I researched census records going back before the famine years in the mid-19th century and found that in 1841 there were over 1,500 people living on 35 inner islands of the bay, and another 1,600 on Clare Island alone. At the last count in 2011, there were just 25 people living on six inner islands, and the population of Clare Island had dropped to just 168. Using references like ordnance survey maps from 1848, field research and interviews, the national archives and dozens of internet sources, I was able to piece together the first complete picture of the bay.
The book describes all of the inner islands of Clew Bay, including Inishraher, which is now a “Maharishi Capital of the Global Headquarters of World Peace” for the Transcendental Meditation organisation, and Inishturk Beg, which was bought and developed by the millionaire Nadim Sadek. Other curious stories about the smaller islands of the bay are highlighted – like Inishdaugh with its legend of hidden Danish gold; Inishgowla with its valley and lake of fresh water; and the lobster so big it has been trapped for 30 years in the cabin of a sunken ship off Inishgort.
The most striking icon around this jewel of the Wild Atlantic Way is Croagh Patrick, known locally as “The Reek”. This beautiful mountain dominates the landscape as seen from the vibrant town of Westport. It is on this 765-metre summit that St Patrick fasted for 40 days even while vanquishing the snakes into Lugnademon – the “Hollow of the Serpents”.
Other tales of the area, like the successful opposition to gold mining led by people like the late Paddy Hopkins and the British environmentalist David Bellamy in 1989; the 43 shipwrecks lying beneath the Atlantic waves, including two ships of the Spanish Armada; the Tochar Padraig – a pilgrimage trail St Patrick was said to have followed, but which was once part of a much longer trail stretching all of the way to Rathcroghan – the home of the High Kings of Connaught – and some say even the Hill of Slane itself; the southern wilderness with its Western Way and the Famine Road; then there is magical Brackloon Wood on the slopes of the mountain, with its stone circle and ringfort; and the other Bronze age remnants all around the Reek.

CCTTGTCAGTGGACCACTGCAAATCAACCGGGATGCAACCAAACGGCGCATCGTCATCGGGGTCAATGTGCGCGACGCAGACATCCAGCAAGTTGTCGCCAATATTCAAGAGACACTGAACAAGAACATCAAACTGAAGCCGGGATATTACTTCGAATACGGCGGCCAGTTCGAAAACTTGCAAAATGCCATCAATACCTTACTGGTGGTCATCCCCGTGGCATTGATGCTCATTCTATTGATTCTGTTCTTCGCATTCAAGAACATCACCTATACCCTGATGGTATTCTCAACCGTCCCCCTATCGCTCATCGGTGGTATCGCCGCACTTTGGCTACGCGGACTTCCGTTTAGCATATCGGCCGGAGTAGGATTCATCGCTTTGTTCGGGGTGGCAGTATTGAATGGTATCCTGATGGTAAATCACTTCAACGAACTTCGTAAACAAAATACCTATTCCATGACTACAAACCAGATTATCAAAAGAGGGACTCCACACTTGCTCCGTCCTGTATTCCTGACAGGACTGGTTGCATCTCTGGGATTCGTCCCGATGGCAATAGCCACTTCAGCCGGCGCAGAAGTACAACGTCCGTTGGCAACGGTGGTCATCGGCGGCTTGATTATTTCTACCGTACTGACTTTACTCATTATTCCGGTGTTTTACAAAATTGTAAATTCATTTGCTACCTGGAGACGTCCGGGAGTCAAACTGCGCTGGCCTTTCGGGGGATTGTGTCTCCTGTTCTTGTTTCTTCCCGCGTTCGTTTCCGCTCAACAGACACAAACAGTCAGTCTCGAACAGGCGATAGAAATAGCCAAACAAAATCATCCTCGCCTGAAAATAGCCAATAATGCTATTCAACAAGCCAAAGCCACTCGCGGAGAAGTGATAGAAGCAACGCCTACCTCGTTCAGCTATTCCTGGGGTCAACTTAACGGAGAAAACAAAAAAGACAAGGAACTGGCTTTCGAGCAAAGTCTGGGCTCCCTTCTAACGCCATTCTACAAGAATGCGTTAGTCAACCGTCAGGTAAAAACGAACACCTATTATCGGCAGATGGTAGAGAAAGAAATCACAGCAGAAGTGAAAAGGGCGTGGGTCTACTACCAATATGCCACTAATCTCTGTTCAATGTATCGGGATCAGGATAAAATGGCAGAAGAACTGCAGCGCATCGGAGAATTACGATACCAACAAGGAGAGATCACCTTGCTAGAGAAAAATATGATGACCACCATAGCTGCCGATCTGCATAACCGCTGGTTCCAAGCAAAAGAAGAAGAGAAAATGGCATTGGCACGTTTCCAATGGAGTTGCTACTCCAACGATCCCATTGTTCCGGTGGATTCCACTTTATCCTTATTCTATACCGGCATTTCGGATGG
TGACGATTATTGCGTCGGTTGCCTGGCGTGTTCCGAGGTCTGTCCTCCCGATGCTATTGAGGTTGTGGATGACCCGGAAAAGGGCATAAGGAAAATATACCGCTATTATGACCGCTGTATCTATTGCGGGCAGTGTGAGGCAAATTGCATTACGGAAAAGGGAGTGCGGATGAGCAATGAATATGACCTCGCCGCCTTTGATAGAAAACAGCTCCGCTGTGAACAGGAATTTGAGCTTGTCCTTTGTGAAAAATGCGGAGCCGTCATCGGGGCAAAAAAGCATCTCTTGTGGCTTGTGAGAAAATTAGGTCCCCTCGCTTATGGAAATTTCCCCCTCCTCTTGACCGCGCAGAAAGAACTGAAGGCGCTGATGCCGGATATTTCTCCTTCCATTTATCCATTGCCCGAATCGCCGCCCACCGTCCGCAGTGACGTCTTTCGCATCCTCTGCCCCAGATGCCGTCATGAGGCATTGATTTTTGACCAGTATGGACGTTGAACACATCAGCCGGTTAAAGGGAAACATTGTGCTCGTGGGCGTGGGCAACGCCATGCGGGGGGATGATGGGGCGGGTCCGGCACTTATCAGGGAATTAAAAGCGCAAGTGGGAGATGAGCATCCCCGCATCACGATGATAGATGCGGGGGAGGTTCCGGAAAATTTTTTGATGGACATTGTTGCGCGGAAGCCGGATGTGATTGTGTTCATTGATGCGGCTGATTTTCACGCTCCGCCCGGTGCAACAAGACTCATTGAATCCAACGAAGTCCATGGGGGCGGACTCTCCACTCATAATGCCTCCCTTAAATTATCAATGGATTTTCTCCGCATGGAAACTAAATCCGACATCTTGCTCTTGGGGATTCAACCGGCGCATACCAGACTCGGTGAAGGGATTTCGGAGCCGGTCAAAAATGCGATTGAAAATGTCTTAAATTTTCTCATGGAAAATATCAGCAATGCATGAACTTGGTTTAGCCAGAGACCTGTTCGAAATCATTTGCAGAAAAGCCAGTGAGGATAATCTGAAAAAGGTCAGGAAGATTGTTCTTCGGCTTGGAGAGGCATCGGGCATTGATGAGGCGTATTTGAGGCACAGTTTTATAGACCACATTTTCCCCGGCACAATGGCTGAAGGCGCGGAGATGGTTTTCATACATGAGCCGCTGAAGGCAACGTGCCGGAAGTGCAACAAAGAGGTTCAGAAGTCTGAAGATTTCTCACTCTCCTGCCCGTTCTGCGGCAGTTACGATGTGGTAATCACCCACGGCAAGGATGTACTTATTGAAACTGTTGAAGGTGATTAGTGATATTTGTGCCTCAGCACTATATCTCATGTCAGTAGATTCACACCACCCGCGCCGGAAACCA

These and other stories are all a part of Croagh Patrick and the Islands of Clew Bay - A Guide to the Edge of Europe. My book is available for purchase from reek.ie, Amazon and local booksellers.
About the author
I first climbed Croagh Patrick at the age of six and have done so countless times since. My grandfather Peter Hopkins was one of the last Clew Bay pilots and my great-great grandfather was the Admiralty Pilot for the west coast of Ireland. I spent several years racing on the Irish national cycling team before moving to Vienna, where I worked as a furniture restorer, and later Saudi Arabia, where I became a recreation specialist and was lucky enough to travel to places like Mongolia, China, Kenya, Russia, Zimbabwe, as well as trekking in the Himalayas, climbing Mount Kilimanjaro, and cross-country skiing up Mount Kosciuszko, the highest mountain in Australia. I later moved to America, where I got married, obtained a master’s degree, raised two sons and worked as a business analyst before returning to Ireland about 18 months ago. I am now working as a tour guide for Reek Tours (reek.ie), who conduct unique hiking and cycling tours around Croagh Patrick.